Friday, December 4, 2009

Will Iran Help or Hinder Obama in Afghanistan?

Tweet It!

Time Magazine

President Obama referred to Pakistan no fewer than 25 times during his West Point speech, stressing that his Afghanistan strategy cannot work without the help of its southeastern neighbor. But he made no mention of another neighbor, whose support was crucial in defeating the Taliban in 2001: Iran. Can Obama's Afghanistan plan succeed without cooperation from Tehran? The question may seem moot, since Iran is hardly in a cooperative mood at the moment. After a vaguely conciliatory flutter in the fall, the government of President Mahmoud Ahmadinejad seems to have returned to its intransigent position on uranium enrichment. Tehran's suspicion of and hostility toward the U.S. has deepened since the course of the turmoil that followed Ahmadinejad's disputed re-election in June. Still, the Iranian government has in the past been able to put aside its anti-Americanism to cooperate with the U.S. on Afghanistan. After the 9/11 attacks, Washington and Tehran worked quietly together: Iran had helped train, arm and finance many of the fighters and commanders of the anti-Taliban Northern Alliance, which worked with the U.S. to overthrow the Taliban and drive out al-Qaeda. James Dobbins, the Bush Administration's first envoy to Afghanistan after 9/11, worked with Iranian officials to set up the post-Taliban government. But relations soured when President George W. Bush balked at a broader relationship with Iran and included Tehran in his rhetorical "Axis of Evil."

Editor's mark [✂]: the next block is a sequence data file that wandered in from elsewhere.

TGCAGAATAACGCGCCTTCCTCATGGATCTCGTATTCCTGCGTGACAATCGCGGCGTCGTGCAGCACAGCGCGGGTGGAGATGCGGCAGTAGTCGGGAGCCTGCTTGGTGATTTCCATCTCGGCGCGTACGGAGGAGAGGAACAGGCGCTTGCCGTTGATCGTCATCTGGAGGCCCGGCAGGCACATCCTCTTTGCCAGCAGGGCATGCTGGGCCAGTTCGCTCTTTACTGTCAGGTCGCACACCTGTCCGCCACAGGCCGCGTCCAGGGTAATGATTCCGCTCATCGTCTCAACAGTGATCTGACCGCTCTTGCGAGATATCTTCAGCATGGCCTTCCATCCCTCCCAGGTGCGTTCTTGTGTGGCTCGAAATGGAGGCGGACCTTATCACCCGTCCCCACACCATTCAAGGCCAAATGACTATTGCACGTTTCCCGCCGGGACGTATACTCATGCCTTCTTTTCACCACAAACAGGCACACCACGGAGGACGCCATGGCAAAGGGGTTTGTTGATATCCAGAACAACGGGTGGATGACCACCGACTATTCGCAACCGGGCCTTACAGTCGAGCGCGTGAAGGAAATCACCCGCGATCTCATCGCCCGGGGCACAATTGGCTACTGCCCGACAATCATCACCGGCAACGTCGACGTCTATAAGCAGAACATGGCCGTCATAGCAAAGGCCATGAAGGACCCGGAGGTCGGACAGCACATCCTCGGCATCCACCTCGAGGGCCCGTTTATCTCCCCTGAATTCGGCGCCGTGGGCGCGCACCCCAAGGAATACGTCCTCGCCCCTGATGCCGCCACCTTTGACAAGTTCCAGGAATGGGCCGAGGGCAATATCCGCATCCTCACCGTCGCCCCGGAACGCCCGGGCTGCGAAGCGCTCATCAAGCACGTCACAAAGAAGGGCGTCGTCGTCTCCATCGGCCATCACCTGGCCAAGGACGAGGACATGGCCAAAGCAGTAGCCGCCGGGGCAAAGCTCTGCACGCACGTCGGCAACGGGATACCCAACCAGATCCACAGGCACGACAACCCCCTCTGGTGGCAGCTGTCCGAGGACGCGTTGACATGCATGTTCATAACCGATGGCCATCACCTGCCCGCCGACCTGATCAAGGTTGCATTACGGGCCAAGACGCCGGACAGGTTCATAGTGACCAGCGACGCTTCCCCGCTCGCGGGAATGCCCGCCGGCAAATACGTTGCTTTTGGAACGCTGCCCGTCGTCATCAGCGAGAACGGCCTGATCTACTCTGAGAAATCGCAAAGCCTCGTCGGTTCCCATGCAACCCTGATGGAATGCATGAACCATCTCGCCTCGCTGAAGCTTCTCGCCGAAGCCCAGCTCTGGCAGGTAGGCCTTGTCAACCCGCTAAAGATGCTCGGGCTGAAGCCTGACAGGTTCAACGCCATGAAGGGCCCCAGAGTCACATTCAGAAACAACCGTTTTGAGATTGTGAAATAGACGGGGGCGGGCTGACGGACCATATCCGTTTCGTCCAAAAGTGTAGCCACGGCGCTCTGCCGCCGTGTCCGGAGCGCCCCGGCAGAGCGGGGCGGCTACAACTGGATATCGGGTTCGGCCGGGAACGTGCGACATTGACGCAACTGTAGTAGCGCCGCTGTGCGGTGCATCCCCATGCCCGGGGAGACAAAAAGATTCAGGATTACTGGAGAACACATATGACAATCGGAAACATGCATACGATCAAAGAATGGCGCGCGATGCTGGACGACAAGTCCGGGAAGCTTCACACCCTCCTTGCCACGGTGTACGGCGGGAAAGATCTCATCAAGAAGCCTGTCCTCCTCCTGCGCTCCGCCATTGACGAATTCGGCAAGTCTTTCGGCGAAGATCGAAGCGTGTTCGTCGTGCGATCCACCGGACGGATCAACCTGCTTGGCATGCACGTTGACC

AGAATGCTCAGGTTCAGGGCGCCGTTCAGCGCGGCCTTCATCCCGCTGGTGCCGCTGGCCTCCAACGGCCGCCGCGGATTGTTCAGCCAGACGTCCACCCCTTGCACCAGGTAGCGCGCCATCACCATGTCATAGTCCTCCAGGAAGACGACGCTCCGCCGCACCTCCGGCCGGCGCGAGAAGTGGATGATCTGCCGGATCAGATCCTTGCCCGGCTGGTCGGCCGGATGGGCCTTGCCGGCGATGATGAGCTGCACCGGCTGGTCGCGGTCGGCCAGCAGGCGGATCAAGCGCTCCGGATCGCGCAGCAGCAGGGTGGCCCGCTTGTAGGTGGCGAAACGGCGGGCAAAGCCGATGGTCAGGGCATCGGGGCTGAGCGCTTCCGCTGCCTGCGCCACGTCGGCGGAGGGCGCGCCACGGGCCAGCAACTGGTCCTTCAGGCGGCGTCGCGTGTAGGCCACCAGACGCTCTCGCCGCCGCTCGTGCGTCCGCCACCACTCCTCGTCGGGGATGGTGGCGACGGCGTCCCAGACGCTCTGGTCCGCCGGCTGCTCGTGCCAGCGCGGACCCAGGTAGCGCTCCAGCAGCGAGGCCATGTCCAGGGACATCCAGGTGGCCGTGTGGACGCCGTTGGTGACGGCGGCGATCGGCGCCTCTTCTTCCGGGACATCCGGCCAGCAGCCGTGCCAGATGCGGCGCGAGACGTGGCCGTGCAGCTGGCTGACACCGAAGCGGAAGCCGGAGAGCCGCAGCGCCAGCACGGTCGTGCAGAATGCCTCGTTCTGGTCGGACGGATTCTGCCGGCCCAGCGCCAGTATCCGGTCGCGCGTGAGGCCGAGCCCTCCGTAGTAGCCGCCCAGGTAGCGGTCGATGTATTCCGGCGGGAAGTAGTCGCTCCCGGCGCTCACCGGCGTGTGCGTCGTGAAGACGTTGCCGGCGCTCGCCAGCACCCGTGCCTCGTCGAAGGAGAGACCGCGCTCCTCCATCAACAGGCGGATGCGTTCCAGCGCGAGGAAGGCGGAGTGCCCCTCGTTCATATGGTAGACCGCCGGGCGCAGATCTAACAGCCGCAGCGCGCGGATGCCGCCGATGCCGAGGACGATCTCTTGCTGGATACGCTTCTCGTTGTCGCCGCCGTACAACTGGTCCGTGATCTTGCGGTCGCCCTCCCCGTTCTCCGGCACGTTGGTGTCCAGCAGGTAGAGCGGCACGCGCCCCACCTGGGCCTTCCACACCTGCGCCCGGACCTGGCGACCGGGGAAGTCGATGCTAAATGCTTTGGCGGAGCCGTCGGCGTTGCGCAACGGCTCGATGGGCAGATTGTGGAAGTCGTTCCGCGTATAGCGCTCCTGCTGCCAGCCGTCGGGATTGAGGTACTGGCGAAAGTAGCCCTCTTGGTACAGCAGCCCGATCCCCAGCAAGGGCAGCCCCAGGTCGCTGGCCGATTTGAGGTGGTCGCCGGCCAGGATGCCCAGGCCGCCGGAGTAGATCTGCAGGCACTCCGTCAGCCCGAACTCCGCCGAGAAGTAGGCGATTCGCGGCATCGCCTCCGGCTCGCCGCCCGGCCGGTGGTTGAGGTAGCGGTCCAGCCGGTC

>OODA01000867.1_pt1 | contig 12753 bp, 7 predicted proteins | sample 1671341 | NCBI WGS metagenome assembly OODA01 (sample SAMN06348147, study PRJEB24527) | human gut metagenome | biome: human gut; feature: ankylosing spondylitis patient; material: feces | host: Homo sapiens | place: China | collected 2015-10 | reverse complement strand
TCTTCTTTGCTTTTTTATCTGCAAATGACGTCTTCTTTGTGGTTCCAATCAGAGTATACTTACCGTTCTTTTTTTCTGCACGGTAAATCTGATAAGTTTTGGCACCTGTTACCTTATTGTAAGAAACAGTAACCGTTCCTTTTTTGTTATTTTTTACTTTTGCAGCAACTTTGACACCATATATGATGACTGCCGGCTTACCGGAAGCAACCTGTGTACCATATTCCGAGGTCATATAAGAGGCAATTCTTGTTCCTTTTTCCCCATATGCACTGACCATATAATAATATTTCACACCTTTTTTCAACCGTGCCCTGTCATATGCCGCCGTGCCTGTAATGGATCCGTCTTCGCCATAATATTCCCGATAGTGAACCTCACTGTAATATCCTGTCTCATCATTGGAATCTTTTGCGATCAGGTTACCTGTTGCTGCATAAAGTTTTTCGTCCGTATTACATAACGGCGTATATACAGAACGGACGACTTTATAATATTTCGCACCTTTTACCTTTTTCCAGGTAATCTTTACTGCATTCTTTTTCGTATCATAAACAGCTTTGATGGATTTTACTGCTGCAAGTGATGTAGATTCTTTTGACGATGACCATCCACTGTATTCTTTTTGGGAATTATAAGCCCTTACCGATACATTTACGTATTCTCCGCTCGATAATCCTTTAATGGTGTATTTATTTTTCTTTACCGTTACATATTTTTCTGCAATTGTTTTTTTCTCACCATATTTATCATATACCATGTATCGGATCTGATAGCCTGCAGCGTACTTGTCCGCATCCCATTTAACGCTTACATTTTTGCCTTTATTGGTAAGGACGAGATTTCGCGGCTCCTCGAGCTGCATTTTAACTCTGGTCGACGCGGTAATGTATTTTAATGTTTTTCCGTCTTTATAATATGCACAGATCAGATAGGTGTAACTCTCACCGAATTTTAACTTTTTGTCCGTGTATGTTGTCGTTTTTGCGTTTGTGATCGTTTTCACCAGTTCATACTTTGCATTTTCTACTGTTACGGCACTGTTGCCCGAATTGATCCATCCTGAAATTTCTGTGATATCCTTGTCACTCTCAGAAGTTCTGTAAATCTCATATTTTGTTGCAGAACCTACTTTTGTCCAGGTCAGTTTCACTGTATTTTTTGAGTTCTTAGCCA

Despite its discord with Washington, Tehran has built progressively stronger economic and political ties with Afghanistan, not only with its historical allies among the country's ethnic minorities — the fellow-Shi'ite Hazaras and the Uzbeks and Tajiks — but also with the government of President Hamid Karzai. Still, some U.S. officials charge that the Iranians are hedging their bets and also building bridges to some elements of the Taliban despite their longtime enmity toward the movement. (Iran came close to war with the Taliban in 1998, when the movement murdered nine Iranian diplomats after capturing the northern city of Mazar e-Sharif.) Iran experts say Tehran's broad interests in Afghanistan are the same as Washington's. The Islamic Republic doesn't want to see a return to chaos on its eastern flank, which would probably lead to a massive refugee influx. As a Shi'ite state, it would see the return to power of militant Sunni hard-liners as a setback. And Iran, which faces a drug-addiction problem of alarming proportions, shares the U.S. desire to curtail Afghanistan's opium trade. If anything, "Tehran stands to lose much more than Washington if Afghanistan reverts back to an al-Qaeda-infested, Taliban-controlled narco state," says Karim Sadjadpour, an Iran expert at the Carnegie Endowment for International Peace. But shared interests may no longer be enough to get Ahmadinejad to go along with Obama's plans in Afghanistan. "Many of the hard-liners who are today running Iran define their foreign policy priorities as that which is opposed to the United States," says Sadjadpour. "They may hate the Taliban, but they just might hate the United States more." Says Dobbins, who now heads the Rand Corp.'s International Security and Defense Policy Center: "The best we can probably hope for is that Iran continues to do no harm." (Read more...)